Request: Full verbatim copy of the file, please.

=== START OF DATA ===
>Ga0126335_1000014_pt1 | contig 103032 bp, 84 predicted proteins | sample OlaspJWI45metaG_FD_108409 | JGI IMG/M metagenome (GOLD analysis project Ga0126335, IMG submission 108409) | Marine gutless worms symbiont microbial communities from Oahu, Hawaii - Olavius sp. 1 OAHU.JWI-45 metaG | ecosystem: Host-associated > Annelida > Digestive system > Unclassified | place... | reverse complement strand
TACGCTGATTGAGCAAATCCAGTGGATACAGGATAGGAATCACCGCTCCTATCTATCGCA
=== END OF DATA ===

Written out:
>Ga0126335_1000014_pt1 | contig 103032 bp, 84 predicted proteins | sample OlaspJWI45metaG_FD_108409 | JGI IMG/M metagenome (GOLD analysis project Ga0126335, IMG submission 108409) | Marine gutless worms symbiont microbial communities from Oahu, Hawaii - Olavius sp. 1 OAHU.JWI-45 metaG | ecosystem: Host-associated > Annelida > Digestive system > Unclassified | place... | reverse complement strand
TACGCTGATTGAGCAAATCCAGTGGATACAGGATAGGAATCACCGCTCCTATCTATCGCA